I’m trying to get the zoning district data for an American city and import it to create an overlay. Has anyone done this?
I have “improved” a (badly-botched) import at a county-level of landuse polygons. (See our Santa Cruz County, California - OpenStreetMap Wiki). I’ve also “brought in” (it wasn’t an import, it was a “manual curation, one polygon at a time”) of landuse “boundaries” (which are in fact “named neighborhoods,” sprinkled among them are a few commercial and industrial districts) for the city of Santa Cruz.
I wouldn’t use the word “overlay” for either of these (and I’m not sure why you choose it), as these are straight-up landuse polygons. At a county-level, that’s a LOT of work, and it has been for many years to “keep up” (with updates as the County GIS publishes them). At a city-level, if the city is small (as is Santa Cruz), it might takes days-to-weeks-to-a-month-or-two, depending on your JOSM skills. (I wouldn’t do this with iD, use JOSM for such tasks, its relation editor is top-notch, and if you’re doing multipolygons, as you likely will, it’s much better for that task).
In the USA, the concept of “zoning” usually directly maps (logically speaking) to our
landuse=* tag. There are some edge cases where, mmm, maybe not, but for the most part, yes.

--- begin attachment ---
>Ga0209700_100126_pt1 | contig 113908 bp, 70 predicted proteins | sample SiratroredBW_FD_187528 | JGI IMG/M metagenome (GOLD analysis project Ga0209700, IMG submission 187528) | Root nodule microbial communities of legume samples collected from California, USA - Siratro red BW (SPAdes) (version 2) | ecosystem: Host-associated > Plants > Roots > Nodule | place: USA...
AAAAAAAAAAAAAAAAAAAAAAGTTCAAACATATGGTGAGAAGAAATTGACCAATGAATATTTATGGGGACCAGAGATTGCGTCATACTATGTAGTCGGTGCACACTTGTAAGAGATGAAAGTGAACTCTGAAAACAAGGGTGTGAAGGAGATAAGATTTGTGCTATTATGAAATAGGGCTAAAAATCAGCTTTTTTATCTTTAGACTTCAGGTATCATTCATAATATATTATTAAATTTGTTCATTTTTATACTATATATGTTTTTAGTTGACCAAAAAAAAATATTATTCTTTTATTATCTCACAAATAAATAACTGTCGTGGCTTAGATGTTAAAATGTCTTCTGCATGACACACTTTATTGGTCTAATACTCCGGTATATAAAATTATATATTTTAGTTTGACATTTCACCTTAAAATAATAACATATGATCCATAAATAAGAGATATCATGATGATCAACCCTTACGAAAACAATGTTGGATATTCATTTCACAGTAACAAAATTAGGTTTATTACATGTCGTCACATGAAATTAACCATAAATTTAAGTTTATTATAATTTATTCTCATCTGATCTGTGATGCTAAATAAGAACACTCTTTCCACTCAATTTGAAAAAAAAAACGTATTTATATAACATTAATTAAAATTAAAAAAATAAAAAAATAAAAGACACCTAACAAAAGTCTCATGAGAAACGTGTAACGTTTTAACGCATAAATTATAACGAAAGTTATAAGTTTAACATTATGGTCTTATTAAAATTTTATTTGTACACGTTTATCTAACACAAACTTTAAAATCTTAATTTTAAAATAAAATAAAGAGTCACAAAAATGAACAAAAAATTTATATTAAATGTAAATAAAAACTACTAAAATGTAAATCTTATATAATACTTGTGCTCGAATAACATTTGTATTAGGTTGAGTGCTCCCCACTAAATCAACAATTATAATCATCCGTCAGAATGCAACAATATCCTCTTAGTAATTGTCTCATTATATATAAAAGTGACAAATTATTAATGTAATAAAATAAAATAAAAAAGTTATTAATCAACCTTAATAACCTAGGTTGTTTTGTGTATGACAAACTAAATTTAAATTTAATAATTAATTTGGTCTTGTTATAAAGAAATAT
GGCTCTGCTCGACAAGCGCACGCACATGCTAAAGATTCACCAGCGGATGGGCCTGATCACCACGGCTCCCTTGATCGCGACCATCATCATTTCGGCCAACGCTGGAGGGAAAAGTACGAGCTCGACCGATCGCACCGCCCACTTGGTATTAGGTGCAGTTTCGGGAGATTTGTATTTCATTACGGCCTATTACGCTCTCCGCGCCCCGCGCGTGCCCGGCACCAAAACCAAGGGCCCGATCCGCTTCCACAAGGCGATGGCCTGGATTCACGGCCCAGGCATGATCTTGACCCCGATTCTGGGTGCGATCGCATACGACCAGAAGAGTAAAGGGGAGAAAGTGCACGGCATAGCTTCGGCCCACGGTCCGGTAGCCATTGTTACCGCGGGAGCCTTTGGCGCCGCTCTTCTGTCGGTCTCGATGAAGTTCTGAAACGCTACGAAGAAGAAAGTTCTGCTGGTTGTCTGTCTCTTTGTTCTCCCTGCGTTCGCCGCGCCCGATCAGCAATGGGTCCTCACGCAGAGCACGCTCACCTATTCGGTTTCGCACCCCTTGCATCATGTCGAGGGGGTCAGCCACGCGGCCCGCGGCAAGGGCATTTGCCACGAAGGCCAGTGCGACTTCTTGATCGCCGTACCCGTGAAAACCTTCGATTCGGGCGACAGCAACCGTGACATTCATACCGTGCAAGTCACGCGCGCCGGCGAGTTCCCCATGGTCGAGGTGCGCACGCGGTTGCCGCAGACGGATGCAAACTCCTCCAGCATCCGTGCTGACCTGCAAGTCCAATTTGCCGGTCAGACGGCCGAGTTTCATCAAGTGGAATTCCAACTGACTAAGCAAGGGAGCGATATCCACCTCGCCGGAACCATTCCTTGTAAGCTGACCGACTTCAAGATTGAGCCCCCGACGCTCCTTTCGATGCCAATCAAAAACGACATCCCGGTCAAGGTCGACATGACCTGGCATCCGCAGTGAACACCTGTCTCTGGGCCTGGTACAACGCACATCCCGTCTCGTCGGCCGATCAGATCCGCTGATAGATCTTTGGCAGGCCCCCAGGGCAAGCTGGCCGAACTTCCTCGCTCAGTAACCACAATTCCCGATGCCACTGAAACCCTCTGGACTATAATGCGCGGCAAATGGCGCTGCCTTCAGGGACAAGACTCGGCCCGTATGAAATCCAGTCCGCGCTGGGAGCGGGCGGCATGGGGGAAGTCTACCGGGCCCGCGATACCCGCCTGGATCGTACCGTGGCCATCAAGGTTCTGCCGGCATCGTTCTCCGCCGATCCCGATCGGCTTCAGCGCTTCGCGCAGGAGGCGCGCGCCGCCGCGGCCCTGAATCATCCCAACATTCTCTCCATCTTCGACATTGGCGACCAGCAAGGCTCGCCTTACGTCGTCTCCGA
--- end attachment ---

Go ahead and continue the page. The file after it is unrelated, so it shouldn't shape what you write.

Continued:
You are welcome to PM me and I might answer additional questions you have.
And welcome to posting to Discourse!
What is your use case? If you just want an overlay this might be possible in the display software without import.
Sharpening focus on what I meant about
landuse=* harmonizing with “zoning districts:” when you “stick to strictly three” (
landuse=industrial), it’s pretty solid cohesion of semantics between OSM’s definitions and “most municipalities” (let’s say, though it might be “city zoning” or might be “county zoning,” at least how we do things in the USA). Other landuse=* uses (it’s a very large key with a great many values) can go a bit fuzzy on their semantics in some contexts, so you best be especially careful beyond these “basic three.” This could extend to four if a line between commercial and retail is made less blurry (and it has been) so “three or maybe four.”
When you get to “less categorizable at a zoning level” with values like brownfield, cemetery, orchard, quarry, recreation_ground, vineyard… where these aren’t what some, most or many figure into what is meant by “zoning,” even if the idea of “land use” fits the semantic, it gets tricky or fuzzy. At least with what you have asked and how you have asked it; I’d also find it helpful if more of a use-case is described.
If what you mean by “overlay” is a of a sort we might characterize as a “one-off query” you might also be able to craft an Overpass query that does what you want, or acts as a seed to generate a next step in your existing or potential toolchain.
A use-case description does seem like it could move the ball closer to the goal. There may be ways to more-simply interpret existing OSM data rather than embedding new, specific data. (But, there are good use cases for doing either or both). So, I’m with @InsertUser here: “more, please.”